You might be interested to know that Special Operations in 2016 still includes the capacity to conduct clandestine activities to support national and strategic requirements.
As with our forebears in Z Special Unit and Special Operations Australia, our operations continue to be characterised by their joint and interagency nature and the ability to integrate and work with counterparts and cultures from around the globe. We remain a team of teams, and we always will be.
Our adversaries today are different, but they are no less ruthless. I suspect that those of Z Special who were involved in recovering the Sultan of Ternate on Operation Oppossum, or rescuing the airmen on Operation Raven would relate to the adversaries current special operations forces, have and are continuing to face in the Middle East.
While thankfully we are no longer faced with the imperative to issue cyanide tablets to our operatives, we continue today to expect tight operational security and endure interrogation if captured. Our communications procedures are still mindful of Operation Lagarto in Timor where faulty staff procedures led to the compromise of several groups in succession.
Even though our submarines and other technology are very different from the incorrigible sleeping beauty submersible canoes, in other ways we are no more advanced. Lieutenant Malcolm Wright who strapped his dinghy on the outside of the submarine before inserting into New Britain as a coast watcher might be surprised to know that not much has changed!
Those of you in 200 Flight would be pleased to know that in the air these days we can parachute from 25,000 feet as well as from a very low level. Pleasingly, though, we do not have to pack our own parachutes like Sergeant Danny Shepherd and his team did the night before inserting into Borneo.
On the sabotage side of life, the standard demolition charge of one and three quarters pounds of plastic explosive designed to fit inside a railway "I" beam is still used, although its relative importance has diminished.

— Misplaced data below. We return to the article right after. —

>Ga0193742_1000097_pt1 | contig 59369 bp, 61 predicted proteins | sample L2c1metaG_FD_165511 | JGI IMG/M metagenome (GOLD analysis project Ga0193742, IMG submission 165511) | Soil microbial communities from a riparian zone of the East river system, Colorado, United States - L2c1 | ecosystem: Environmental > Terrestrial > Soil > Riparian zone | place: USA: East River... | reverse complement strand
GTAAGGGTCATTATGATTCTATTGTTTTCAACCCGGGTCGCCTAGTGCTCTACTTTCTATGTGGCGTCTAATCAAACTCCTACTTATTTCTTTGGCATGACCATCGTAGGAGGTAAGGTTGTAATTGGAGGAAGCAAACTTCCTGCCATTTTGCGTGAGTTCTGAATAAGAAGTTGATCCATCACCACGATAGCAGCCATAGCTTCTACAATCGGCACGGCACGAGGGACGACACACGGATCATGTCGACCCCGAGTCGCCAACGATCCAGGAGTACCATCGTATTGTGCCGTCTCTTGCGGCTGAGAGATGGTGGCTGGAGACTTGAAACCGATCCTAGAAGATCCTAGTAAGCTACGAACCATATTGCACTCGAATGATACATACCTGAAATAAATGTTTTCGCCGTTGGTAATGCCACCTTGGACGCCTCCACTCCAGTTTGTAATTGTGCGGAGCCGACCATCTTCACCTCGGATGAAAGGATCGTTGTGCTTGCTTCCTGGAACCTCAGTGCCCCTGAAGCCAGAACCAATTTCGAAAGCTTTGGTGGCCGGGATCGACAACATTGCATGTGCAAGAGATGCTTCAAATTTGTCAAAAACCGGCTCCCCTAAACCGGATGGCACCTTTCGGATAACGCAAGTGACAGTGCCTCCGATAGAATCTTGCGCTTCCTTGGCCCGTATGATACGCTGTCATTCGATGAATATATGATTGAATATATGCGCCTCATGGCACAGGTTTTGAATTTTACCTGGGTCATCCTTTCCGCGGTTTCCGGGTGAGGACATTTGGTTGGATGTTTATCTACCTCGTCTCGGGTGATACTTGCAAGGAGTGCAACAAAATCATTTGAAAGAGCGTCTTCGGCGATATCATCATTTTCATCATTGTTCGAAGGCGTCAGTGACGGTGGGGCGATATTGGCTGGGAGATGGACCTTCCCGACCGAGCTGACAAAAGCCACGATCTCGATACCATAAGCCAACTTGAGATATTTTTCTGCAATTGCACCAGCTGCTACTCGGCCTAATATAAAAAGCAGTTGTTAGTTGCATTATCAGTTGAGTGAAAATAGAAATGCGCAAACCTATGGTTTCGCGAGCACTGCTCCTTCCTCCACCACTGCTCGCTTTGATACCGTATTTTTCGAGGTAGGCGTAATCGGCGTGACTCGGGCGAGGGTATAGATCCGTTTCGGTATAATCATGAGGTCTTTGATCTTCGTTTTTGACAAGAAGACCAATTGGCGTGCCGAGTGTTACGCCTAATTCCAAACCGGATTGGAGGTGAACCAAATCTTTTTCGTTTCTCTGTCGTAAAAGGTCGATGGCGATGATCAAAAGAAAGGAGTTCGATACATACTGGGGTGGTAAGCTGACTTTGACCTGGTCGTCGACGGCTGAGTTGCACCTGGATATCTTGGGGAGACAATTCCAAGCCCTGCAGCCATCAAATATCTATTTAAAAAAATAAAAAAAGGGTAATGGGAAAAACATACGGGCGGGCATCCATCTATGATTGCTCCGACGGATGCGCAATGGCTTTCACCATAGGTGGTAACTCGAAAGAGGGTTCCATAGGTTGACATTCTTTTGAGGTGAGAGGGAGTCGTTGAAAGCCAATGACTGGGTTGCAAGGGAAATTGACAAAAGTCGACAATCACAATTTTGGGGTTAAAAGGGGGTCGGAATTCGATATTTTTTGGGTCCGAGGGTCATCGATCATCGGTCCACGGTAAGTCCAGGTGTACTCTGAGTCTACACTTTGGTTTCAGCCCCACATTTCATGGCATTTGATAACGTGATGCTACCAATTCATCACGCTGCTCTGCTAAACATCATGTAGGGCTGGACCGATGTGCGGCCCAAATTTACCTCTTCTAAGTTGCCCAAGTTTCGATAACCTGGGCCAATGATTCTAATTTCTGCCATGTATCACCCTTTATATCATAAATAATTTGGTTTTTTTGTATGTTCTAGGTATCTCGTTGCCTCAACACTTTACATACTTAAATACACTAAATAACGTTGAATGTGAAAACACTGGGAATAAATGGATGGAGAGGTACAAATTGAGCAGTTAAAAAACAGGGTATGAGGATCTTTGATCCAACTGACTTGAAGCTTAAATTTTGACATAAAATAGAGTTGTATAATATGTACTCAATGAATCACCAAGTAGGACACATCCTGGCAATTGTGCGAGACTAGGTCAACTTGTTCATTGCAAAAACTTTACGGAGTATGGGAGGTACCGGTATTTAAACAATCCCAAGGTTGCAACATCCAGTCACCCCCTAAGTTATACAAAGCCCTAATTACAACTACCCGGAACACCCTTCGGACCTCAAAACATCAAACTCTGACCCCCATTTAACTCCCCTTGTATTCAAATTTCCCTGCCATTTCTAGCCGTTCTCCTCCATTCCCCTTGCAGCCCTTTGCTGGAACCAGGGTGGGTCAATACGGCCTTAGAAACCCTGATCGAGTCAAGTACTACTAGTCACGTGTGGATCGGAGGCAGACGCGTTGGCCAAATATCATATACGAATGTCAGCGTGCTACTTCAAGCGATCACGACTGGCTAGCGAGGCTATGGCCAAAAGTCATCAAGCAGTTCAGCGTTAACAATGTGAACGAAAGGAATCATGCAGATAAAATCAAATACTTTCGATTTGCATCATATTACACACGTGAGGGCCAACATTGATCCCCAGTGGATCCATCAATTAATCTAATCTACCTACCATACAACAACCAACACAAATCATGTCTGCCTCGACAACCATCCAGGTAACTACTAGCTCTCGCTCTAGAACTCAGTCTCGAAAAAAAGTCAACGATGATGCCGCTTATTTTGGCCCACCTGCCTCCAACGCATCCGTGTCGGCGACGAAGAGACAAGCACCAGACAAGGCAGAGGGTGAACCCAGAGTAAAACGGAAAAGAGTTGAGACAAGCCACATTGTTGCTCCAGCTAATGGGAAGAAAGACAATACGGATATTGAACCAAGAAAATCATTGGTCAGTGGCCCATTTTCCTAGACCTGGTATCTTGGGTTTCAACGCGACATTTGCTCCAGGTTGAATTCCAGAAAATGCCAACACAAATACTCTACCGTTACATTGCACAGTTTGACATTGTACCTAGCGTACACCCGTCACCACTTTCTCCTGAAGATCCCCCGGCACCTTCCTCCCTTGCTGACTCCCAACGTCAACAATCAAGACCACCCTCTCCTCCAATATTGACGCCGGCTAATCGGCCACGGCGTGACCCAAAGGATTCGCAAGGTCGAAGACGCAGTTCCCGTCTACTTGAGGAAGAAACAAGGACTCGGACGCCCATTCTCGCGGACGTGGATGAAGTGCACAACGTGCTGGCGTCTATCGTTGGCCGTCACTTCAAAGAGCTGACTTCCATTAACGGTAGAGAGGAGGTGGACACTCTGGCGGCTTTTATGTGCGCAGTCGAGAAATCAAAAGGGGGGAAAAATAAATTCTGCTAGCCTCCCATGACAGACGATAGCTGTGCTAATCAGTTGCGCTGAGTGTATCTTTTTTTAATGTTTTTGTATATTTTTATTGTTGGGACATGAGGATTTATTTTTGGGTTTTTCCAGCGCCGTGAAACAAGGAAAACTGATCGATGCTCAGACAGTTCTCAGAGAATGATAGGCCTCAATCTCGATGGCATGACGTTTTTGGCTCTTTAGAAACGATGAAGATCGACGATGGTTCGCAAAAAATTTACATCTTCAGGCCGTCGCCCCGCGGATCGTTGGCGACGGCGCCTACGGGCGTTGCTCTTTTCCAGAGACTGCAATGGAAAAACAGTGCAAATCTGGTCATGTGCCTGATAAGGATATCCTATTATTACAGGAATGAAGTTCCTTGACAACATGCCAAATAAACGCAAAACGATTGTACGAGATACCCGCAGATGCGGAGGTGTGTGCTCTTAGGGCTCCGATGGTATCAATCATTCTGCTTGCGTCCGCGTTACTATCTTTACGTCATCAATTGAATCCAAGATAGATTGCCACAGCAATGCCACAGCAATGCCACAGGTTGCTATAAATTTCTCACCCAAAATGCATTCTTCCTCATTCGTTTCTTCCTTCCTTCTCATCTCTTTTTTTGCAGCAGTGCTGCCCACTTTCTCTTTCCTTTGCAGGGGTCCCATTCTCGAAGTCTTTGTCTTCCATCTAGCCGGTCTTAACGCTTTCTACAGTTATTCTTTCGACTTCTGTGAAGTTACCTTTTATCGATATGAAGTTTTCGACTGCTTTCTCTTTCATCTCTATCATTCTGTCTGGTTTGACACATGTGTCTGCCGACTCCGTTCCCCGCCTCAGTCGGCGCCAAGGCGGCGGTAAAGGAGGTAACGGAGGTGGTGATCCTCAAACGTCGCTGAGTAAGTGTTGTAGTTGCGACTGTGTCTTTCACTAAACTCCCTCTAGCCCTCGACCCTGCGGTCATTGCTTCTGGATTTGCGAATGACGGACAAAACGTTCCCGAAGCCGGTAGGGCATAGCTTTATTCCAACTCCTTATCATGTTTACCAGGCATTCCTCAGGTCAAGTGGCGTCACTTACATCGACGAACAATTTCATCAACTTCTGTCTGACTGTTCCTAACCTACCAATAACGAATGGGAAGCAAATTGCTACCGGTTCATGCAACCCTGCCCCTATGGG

And unlike Operation Starfish, we would probably use beacons and target designation systems to direct bombs onto targets in the Lombok Strait.
Those of you who served in the Far Eastern Liaison Office would note the current use of the internet to wage modern propaganda war or Information Operations as it is now known and nowadays the headquarters for Special Operations approximates what you would recall as the headquarters of the Allied Intelligence Bureau in Queen's Road in Melbourne.
Z Experimental Station, or what you knew as the ‘house on the hill’ behind Cairns burnt down some years ago, but you can rest assured that today their modern equivalents means that there are other ‘houses’ on other hills, and their utility serves exactly the same purpose.
Today, training that you would have associated with Fraser Island is done all around the country and overseas. The modern daily programs still have a lot of commonality with Z, although modern operators are just as likely to be carrying a computer, as they will be a rifle.
The Lugger Maintenance Station at the leper colony in Darwin is long gone, but we have maintained the tradition of naming our offshore safety craft after your snake-boats. The Coral Snake is alive and well in Gauge Roads off Fremantle.
The Z signallers will not be surprised to learn that radio communications are still fickle, and while there are many technological advances with digital and satellite equipment, they still require constant attention and care to keep Mr Murphy at bay. I am reminded of the story of Lieutenant Colonel Ivan Lyons who deployed with a radio but no codes. That would not happen today (I hope!) as radios now electronically generate their own codes.
I conclude my remarks by citing Professor Alan Powell from his account of the Allied Intelligence Bureau in his book ‘War By Stealth’, “yours is an image of courage, endurance and daring left by men who fought a ruthless enemy in the forests and mountains of South East Asia. Theirs is a tale to be remembered.”
The record, shortly to be enshrined in the Z Special Unit plaque dedicated here today, clearly shows that the volunteers who served in Z Special were not found wanting in our nations time of great need, and it was indeed, their finest hour.
Operatives of Z Special Unit, past and present, on behalf of every Australian, the Australian Defence Force and in particular, all members of Special Operations Command Australia, we salute you.